Answers for Part 2 are here.

Thanks.

-The Editor

PS- We apologize for inadvertently posting the same image twice (#40 and 47).

#2 - Same location as #1. In fact, this picture was probably taken seconds later.

#2 – Same location as #1. In fact, this picture was probably taken seconds later.

#3 - WS: W/B train x/o the C&NW/PRR at Rockwell St. Photo taken just before ‘L’ was closed (notice the surrounding buildings are gone). View looks N/E. EM: CAE 458, 458 and 454 (St. Louis, 1945)

#3 – WS: W/B train x/o the C&NW/PRR at Rockwell St. Photo taken just before ‘L’ was closed (notice the surrounding buildings are gone). View looks N/E. EM: CAE 458, 458 and 454 (St. Louis, 1945)

#4 – WS: W/B train (PM rush?) at Glen Oak station. View looks east off Hill Ave bridge. What is even more interesting is that in distance (at right) is the Shapotkin house (where I grew up.)
FH: a great shot of a six-car train of “shorties” westbound at Glen Oak. The lead car is either the 36 or the 46 (the number is badly worn but I think it’s the 46) as those were the only two motor cars with the smaller “flap” style ventilators. The train includes five motors and a trailer and the trailer, right behind the lead car, also has that style ventilators while the rest of the cars – like the rest of the wood fleet – have normal boxy Utility ventilators. The train is an interesting mix; the last car is in red, the rest in blue, and the second-to-last car hasn’t had its roof tarred yet while the rest have.
Gary Kleinedler adds, “Photos 4 and 18 are at the east side of Glen Ellyn, taken from the Hill Avenue bridge looking east toward Lombard. Both trains are westbound at Glen Oak Country Club stop (the golf course is to the right and behind the shelter). The CA&E bridge over the East Branch of the DuPage River and the concrete bridge over two-lane Illinois Route 53 (Columbine Avenue) are in the distance. The trailing switch just behind the communication(?) box to the left rear of the train leads to a short Public Service of Northern Illinois stub siding. I lived less than a mile from this location (my grandparents lived even closer). Although the CA&E station was on the south end of Lombard (we lived on the north side), I still occasionally used the interurban to travel home from Glenbard High School in Glen Ellyn (1951-1955) when I missed the last school bus.”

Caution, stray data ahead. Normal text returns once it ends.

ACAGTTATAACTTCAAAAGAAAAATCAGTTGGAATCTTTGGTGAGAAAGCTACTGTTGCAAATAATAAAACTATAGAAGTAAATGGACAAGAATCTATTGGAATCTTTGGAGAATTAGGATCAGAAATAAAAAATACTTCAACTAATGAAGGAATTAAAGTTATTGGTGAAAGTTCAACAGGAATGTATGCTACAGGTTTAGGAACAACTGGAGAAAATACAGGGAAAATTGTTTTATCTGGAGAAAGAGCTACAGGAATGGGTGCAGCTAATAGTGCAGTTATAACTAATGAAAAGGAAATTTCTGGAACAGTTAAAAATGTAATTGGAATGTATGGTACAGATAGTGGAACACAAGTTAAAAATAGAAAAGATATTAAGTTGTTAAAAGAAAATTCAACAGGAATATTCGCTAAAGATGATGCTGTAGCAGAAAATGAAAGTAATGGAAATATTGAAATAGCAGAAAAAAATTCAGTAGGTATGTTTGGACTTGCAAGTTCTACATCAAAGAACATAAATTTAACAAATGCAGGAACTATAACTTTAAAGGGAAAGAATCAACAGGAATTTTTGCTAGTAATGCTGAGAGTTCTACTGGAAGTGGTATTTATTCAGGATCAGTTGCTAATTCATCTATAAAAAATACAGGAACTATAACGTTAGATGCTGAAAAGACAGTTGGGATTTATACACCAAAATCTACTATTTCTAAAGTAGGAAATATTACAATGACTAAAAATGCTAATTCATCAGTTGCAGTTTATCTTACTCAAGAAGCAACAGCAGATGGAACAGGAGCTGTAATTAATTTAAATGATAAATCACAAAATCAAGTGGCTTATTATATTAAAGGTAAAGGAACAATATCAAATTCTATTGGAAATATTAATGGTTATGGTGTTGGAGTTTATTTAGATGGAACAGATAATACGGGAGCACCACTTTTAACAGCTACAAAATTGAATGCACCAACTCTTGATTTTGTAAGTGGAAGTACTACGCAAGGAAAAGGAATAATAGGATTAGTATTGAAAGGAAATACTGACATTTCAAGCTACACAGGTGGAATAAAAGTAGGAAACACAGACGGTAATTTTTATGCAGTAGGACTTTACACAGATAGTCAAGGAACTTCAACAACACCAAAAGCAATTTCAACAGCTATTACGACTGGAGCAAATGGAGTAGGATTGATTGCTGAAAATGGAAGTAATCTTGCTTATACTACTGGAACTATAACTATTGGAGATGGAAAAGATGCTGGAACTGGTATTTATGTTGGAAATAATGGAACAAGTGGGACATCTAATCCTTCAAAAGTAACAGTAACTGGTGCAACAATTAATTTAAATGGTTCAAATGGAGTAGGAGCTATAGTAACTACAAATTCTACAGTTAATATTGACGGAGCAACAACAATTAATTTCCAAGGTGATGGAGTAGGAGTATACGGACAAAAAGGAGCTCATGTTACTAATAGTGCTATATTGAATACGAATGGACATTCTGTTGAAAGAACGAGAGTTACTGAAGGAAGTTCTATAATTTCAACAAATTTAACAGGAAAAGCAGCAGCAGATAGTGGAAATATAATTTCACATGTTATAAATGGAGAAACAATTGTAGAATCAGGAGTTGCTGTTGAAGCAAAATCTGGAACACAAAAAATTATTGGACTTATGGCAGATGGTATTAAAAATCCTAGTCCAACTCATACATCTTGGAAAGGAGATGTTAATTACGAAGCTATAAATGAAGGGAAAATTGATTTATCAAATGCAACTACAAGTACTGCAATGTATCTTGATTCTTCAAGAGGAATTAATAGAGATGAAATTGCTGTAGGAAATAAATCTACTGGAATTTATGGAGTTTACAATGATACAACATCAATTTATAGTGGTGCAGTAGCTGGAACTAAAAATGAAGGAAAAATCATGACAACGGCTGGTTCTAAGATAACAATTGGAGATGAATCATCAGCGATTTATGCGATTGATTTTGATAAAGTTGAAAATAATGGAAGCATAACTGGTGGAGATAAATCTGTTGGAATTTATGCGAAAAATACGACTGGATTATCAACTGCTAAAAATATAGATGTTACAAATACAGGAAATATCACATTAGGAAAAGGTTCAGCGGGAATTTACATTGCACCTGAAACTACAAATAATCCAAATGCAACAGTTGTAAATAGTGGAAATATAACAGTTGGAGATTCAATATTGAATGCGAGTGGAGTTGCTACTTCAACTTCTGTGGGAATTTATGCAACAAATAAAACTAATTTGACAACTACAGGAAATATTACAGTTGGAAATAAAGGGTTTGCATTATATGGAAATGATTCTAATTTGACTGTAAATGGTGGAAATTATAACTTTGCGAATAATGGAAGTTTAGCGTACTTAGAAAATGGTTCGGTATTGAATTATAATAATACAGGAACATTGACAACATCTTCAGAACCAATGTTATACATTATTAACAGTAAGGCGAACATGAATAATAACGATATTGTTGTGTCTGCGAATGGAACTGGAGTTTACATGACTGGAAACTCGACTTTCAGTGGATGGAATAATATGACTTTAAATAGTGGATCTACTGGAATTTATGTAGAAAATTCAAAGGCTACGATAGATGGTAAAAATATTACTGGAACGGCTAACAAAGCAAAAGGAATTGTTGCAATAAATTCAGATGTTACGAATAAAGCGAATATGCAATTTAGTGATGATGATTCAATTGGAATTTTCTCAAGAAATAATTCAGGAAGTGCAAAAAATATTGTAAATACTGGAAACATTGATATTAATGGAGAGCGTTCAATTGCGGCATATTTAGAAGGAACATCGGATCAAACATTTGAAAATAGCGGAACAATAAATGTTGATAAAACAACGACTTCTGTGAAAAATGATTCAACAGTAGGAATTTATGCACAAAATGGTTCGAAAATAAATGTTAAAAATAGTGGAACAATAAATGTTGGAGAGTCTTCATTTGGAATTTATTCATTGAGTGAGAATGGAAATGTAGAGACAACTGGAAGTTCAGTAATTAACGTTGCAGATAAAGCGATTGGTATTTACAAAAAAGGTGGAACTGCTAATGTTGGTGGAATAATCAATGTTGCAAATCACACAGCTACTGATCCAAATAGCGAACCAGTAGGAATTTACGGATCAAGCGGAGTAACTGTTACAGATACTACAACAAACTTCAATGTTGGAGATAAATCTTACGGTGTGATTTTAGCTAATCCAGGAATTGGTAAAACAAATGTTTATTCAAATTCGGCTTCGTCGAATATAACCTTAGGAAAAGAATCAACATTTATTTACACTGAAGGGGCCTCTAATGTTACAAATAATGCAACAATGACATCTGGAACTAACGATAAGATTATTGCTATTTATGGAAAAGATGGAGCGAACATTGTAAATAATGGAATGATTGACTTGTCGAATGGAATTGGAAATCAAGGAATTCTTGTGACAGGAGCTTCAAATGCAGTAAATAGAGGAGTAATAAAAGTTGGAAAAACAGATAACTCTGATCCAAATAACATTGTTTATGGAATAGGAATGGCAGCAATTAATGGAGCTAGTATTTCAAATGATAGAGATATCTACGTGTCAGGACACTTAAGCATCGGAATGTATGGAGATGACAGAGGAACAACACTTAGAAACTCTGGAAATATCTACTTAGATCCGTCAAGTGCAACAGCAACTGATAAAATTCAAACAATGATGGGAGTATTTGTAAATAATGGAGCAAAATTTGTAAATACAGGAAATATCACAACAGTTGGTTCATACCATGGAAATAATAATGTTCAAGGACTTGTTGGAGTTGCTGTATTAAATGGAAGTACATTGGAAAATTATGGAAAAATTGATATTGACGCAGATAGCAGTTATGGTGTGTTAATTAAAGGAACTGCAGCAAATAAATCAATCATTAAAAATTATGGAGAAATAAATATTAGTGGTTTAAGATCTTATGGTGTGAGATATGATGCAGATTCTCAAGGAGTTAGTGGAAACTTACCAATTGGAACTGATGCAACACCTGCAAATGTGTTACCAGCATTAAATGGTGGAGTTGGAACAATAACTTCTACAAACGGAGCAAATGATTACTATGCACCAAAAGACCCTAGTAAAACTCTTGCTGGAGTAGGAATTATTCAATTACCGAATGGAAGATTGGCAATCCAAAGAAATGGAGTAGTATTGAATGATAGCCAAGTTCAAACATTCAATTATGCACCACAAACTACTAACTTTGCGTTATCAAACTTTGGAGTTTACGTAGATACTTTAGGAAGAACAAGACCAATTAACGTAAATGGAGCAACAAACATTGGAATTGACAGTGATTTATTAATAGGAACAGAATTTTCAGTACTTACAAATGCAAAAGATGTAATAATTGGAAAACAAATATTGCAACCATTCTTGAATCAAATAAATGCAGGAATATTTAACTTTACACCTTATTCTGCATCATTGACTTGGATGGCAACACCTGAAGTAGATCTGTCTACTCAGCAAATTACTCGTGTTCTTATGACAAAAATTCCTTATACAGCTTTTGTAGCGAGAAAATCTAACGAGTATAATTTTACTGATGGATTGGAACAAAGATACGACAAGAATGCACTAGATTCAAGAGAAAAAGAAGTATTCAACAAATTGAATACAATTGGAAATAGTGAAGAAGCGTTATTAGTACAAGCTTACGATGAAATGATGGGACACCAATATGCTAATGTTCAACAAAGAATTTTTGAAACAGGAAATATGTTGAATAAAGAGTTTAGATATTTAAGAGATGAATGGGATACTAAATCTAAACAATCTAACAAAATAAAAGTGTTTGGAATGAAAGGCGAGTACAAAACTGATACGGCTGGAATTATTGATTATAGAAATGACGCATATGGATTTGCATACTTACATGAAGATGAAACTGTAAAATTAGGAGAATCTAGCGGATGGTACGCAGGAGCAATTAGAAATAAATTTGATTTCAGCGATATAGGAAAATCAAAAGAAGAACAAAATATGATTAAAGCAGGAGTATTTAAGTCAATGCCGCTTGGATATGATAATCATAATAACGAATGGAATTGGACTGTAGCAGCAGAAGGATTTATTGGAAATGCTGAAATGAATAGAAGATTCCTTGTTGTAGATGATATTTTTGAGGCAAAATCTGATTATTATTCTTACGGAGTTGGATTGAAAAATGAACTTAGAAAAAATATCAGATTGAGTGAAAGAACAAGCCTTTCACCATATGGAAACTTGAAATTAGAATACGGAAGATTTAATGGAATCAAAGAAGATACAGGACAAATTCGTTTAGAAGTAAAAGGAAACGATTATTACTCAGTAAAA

#5 - EM: CAE 459 (St. Louis, 1945) at Racine Station. CRT cars, including 2880, also visible. BS: E/B train of St Louis cars passing the Met shop at Racine Ave. View looks west. AK: Throop shop – note that while shop had quite a bit of inside capacity, there was almost no outside storage.

#5 – EM: CAE 459 (St. Louis, 1945) at Racine Station. CRT cars, including 2880, also visible.
BS: E/B train of St Louis cars passing the Met shop at Racine Ave. View looks west.
AK: Throop shop – note that while shop had quite a bit of inside capacity, there was almost no outside storage.

#6 - EM: CAE 460 (St. Louis, 1945) at north Sacrimento curve with three Cincinnati cars including 422 and 428, outbound. Looking NE. AK: coming into Sacramento WB. Stationhouse burned out a few weeks before Van Buren surface diversion started and was closed early. FH: Sacramento curve, note that the second car is a rebuilt Cincinnati and the third is an un-rebuilt one.

#6 – EM: CAE 460 (St. Louis, 1945) at north Sacrimento curve with three Cincinnati cars including 422 and 428, outbound. Looking NE.
AK: coming into Sacramento WB. Stationhouse burned out a few weeks before Van Buren surface diversion started and was closed early.
FH: Sacramento curve, note that the second car is a rebuilt Cincinnati and the third is an un-rebuilt one.